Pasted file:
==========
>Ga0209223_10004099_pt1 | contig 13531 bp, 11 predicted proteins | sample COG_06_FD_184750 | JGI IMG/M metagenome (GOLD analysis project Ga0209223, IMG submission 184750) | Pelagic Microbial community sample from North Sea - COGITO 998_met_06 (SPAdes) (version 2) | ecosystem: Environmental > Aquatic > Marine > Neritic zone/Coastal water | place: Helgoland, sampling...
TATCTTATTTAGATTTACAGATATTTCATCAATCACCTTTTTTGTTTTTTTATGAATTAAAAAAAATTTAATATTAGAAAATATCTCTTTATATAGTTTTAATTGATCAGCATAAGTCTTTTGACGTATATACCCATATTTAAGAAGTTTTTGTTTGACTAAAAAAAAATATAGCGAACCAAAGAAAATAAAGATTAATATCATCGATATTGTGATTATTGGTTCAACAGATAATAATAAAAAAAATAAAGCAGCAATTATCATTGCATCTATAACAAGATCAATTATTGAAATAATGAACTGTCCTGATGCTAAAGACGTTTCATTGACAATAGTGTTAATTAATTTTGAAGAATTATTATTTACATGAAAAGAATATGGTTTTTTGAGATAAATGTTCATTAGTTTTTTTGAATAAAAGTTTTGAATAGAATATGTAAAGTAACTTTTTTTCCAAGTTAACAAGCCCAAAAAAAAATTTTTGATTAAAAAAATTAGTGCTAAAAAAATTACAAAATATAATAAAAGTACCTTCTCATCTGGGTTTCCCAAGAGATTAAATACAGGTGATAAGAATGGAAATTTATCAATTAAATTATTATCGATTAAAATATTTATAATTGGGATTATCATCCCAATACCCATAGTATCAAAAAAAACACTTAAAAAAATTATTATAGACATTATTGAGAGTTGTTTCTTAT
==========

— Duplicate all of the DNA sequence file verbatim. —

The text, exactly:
>Ga0209223_10004099_pt1 | contig 13531 bp, 11 predicted proteins | sample COG_06_FD_184750 | JGI IMG/M metagenome (GOLD analysis project Ga0209223, IMG submission 184750) | Pelagic Microbial community sample from North Sea - COGITO 998_met_06 (SPAdes) (version 2) | ecosystem: Environmental > Aquatic > Marine > Neritic zone/Coastal water | place: Helgoland, sampling...
TATCTTATTTAGATTTACAGATATTTCATCAATCACCTTTTTTGTTTTTTTATGAATTAAAAAAAATTTAATATTAGAAAATATCTCTTTATATAGTTTTAATTGATCAGCATAAGTCTTTTGACGTATATACCCATATTTAAGAAGTTTTTGTTTGACTAAAAAAAAATATAGCGAACCAAAGAAAATAAAGATTAATATCATCGATATTGTGATTATTGGTTCAACAGATAATAATAAAAAAAATAAAGCAGCAATTATCATTGCATCTATAACAAGATCAATTATTGAAATAATGAACTGTCCTGATGCTAAAGACGTTTCATTGACAATAGTGTTAATTAATTTTGAAGAATTATTATTTACATGAAAAGAATATGGTTTTTTGAGATAAATGTTCATTAGTTTTTTTGAATAAAAGTTTTGAATAGAATATGTAAAGTAACTTTTTTTCCAAGTTAACAAGCCCAAAAAAAAATTTTTGATTAAAAAAATTAGTGCTAAAAAAATTACAAAATATAATAAAAGTACCTTCTCATCTGGGTTTCCCAAGAGATTAAATACAGGTGATAAGAATGGAAATTTATCAATTAAATTATTATCGATTAAAATATTTATAATTGGGATTATCATCCCAATACCCATAGTATCAAAAAAAACACTTAAAAAAATTATTATAGACATTATTGAGAGTTGTTTCTTAT